By Donald Sykes, president/CEO
Milwaukee Area Workforce Investment Board, Inc.
The recent and unfortunate events of Haiti have captured our attention in the past weeks. It has also provided for refl ection as I think about our immediate community. Economically, Haiti is one of the poorest and least developed countries in the Americas. The average income for an individual in Haiti is less than $2 a day.
Although Haiti is a far cry from the life we live in Milwaukee, some comparisons can be made to what happens when the infrastructure of a community begins to collapse without provisions for education, job creation and healthcare.
Other comparisons and disparities can also be drawn when one part of the world is living in such poor conditions while another is wealthy, much like, one part of a county has a failing school system and the other part of the county has a school system nationally recognized for academic excellence.
The inequalities are visible in our community and are seen through disparities in health, education, and employment. While income can be attributed to some of these disparities, it by no means accounts for them all; race can be a strong factor as well.
For instance, many studies on healthcare have revealed the disparities in care among minority patients. These disparities have only increased has our society becomes more and more diverse. One such study, published by the Institute on Health Care for the Poor and Underserved, points out that patient care is often compromised by the providers’ lack of knowledge regarding the patients’ health beliefs and life experiences and the providers’ unintentional and intentional processes of racism, classism, homophobia and sexism.
How do we address these disparities?
Training in cultural competency is typically used to address such issues in health care as well as other industries. This training is designed to help the practitioner in developing cultural sensitivity, however what has become more apparent is that cultural competency is just one step in this lifelong learning process. In addition, practitioners from education to health need to develop cultural humility.
Cultural humility is a process by which the practitioner engages in self-reflection and self-critique regarding their views on other cultures. In other words, the practitioner must ask his or her self what their real attitude are about other culture, while examining their own patterns of unintentional and intentional racism, classism, and homophobia.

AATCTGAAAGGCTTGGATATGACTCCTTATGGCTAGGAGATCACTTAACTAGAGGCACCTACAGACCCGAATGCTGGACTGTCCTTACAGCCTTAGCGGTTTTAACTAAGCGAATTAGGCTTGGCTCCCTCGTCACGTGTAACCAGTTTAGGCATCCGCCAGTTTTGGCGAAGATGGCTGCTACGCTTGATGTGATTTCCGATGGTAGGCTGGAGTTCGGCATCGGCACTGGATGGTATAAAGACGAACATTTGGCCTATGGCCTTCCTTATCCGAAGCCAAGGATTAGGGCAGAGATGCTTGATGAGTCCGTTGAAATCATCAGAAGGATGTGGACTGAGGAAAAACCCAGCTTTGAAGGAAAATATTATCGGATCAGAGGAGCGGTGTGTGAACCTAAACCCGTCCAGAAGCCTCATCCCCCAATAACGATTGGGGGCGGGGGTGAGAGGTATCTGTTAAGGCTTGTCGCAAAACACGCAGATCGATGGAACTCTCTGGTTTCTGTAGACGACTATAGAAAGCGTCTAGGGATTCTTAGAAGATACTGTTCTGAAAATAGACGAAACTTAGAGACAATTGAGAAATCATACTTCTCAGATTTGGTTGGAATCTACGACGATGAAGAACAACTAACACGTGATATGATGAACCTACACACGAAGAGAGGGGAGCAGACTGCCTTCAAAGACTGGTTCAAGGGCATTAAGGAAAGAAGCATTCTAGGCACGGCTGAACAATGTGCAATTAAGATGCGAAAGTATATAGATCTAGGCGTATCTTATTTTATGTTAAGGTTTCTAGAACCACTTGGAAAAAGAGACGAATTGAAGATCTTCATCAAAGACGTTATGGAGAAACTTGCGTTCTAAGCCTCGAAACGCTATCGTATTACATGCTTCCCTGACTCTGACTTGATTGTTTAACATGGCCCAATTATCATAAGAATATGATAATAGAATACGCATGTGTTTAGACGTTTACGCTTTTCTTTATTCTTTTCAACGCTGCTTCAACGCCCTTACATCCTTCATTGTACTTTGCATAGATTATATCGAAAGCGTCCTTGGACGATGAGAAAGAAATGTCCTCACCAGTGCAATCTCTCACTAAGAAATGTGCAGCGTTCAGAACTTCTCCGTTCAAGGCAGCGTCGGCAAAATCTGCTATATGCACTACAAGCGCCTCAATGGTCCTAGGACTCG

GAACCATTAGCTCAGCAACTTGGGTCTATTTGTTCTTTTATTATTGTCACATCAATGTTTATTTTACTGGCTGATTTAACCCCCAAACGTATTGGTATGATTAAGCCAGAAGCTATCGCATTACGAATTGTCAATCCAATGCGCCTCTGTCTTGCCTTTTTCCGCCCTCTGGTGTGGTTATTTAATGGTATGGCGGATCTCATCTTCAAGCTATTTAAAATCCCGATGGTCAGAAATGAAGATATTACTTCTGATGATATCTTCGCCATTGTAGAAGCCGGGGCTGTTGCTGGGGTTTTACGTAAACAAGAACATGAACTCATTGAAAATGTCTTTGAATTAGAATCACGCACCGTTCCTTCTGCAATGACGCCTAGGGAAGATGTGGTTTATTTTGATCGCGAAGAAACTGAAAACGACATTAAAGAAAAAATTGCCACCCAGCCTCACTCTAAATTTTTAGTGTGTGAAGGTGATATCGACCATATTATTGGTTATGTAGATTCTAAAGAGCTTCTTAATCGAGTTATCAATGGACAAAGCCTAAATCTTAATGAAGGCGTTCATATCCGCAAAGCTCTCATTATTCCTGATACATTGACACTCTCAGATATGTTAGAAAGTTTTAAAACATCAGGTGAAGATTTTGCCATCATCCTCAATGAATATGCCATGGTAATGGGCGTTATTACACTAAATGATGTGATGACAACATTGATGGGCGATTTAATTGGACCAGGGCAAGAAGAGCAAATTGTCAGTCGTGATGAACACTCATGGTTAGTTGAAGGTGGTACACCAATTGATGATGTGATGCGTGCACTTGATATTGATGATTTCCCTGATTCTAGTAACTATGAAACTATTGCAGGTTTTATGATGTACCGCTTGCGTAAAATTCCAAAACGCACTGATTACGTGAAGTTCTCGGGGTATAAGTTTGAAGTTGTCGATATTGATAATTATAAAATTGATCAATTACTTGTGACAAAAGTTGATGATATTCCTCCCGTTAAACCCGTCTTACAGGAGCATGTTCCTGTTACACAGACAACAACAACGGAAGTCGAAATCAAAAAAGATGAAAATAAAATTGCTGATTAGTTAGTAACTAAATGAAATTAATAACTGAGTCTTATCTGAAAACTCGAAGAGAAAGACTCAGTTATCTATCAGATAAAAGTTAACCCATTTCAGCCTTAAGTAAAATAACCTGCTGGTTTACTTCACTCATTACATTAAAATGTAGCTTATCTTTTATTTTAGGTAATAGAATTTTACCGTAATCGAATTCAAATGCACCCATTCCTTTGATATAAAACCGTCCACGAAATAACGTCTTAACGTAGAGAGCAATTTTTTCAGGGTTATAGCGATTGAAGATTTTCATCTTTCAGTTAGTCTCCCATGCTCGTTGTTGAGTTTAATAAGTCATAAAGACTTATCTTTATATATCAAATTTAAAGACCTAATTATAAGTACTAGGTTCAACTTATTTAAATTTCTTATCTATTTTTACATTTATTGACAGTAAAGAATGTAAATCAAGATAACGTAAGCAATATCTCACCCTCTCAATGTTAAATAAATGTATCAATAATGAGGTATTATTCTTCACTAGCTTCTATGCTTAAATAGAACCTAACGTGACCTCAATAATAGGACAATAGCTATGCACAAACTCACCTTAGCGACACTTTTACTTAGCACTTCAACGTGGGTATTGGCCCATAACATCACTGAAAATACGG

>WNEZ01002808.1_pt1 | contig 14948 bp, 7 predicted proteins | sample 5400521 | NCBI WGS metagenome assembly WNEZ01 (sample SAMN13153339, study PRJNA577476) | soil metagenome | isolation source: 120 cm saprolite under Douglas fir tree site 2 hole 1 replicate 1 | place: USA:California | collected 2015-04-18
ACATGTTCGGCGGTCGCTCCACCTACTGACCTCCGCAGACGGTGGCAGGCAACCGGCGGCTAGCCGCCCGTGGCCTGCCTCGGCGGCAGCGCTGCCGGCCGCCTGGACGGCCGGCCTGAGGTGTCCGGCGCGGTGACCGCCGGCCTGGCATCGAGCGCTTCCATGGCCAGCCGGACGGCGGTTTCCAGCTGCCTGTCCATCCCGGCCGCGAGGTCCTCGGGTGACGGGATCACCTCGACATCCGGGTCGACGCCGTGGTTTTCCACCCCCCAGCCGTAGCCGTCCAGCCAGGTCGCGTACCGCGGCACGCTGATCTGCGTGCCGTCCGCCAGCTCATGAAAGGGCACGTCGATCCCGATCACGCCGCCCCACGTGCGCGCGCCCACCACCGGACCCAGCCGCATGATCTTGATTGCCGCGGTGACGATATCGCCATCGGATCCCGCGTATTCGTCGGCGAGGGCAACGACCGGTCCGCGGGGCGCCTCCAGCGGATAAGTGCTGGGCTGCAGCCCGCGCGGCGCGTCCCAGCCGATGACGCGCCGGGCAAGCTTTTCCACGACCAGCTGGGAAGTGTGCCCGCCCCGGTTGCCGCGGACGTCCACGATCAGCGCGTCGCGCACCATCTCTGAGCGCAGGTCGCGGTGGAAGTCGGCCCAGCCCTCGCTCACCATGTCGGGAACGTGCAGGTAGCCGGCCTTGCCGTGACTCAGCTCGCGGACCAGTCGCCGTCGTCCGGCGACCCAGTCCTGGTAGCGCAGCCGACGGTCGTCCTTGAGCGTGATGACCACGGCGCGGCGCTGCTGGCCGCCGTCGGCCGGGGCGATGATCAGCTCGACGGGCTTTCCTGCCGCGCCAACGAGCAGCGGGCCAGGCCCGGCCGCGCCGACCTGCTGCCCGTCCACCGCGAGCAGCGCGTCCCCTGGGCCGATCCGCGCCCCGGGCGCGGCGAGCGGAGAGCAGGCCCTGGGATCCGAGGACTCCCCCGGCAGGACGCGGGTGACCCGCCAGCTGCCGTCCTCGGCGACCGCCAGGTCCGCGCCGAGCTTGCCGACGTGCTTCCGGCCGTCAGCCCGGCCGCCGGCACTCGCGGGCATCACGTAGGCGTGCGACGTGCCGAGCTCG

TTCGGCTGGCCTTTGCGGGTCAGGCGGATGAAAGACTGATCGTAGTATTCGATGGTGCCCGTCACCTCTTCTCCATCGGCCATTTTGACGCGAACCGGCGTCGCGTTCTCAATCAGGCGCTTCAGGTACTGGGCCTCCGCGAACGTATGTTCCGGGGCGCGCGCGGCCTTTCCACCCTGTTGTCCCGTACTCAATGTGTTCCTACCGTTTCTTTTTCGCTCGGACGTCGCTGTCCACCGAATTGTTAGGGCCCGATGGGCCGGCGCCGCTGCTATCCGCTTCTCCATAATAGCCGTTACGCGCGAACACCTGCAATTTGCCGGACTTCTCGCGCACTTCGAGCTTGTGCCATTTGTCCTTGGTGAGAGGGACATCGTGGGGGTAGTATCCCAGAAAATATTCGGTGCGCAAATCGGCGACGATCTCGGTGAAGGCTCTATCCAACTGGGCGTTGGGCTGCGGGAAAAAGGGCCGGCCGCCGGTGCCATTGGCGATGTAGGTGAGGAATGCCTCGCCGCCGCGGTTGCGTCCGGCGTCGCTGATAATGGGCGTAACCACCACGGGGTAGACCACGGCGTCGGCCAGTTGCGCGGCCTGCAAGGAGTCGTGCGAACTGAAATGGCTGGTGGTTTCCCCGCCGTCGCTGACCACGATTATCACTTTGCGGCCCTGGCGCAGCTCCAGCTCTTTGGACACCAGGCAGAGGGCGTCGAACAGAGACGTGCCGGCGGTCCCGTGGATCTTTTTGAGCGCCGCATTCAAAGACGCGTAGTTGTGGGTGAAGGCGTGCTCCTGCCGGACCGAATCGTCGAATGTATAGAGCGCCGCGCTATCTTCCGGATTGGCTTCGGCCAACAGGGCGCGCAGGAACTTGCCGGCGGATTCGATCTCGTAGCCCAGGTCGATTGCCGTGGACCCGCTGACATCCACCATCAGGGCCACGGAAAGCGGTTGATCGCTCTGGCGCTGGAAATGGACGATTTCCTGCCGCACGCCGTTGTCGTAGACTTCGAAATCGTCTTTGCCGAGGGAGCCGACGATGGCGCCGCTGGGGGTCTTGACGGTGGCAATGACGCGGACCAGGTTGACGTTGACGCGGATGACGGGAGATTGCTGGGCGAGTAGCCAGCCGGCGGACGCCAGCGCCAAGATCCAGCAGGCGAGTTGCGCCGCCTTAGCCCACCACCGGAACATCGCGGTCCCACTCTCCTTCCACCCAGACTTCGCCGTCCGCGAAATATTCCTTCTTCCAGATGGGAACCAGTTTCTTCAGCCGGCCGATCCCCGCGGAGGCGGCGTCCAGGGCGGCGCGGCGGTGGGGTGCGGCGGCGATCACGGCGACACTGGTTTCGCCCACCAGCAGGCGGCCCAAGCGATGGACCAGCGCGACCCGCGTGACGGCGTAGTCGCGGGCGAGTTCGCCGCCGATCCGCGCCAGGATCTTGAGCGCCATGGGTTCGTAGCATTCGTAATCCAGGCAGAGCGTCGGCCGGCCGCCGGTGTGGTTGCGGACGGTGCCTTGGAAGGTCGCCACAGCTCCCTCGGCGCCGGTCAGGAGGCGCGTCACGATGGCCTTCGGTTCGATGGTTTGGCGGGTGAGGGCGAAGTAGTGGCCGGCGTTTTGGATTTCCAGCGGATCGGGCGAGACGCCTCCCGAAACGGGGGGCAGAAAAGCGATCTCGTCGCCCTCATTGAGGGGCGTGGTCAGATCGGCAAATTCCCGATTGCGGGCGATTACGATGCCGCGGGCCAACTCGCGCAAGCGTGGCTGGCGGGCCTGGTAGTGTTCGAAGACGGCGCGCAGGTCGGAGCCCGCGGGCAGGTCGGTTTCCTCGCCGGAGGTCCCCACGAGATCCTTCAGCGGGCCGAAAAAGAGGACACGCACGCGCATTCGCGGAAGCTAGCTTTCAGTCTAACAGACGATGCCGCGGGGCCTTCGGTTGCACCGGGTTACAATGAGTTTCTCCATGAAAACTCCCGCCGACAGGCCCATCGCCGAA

As a part of our planning process the MAWIB has been targeting occupations that offer sustainable wages, and health care is one such industry. The MAWIB is aware that the infrastructure of a society is interdependent on the health of its citizens, the educational system and employment.
The MAWIB is working in partnership with community health educators and organizers to provide individuals with training to become Community Health Workers. The use of Community Health Care Workers and community based care has been strongly urged as a part of physician training and service delivery. This combination allows physicians to learn to identify, believe in and build on the assents and adaptive strengths of communities. In other words, this pathway provides a bridge into the community that allows the practitioner to acknowledge the culture and tradition of another while helping them make the necessary changes to promote good health.
I think about the incident in Haiti as another reminder of just how closely related we all are and mostly the impact a crisis can have on the already disenfranchised.
Haiti is a reminder that we are all only one disaster away from personal devastation. That no matter if a county line, bridge or water separates us, it only takes one crisis to bring us all together and remind us how much we need one another to survive in this one world.
“Every man is our brother, and every man’s burden is our own. Where poverty exists, all are poorer. Where hate flourishes, all are corrupted. Where injustice reigns, all are unequal.” – Whitney Young, American Civil Rights Leader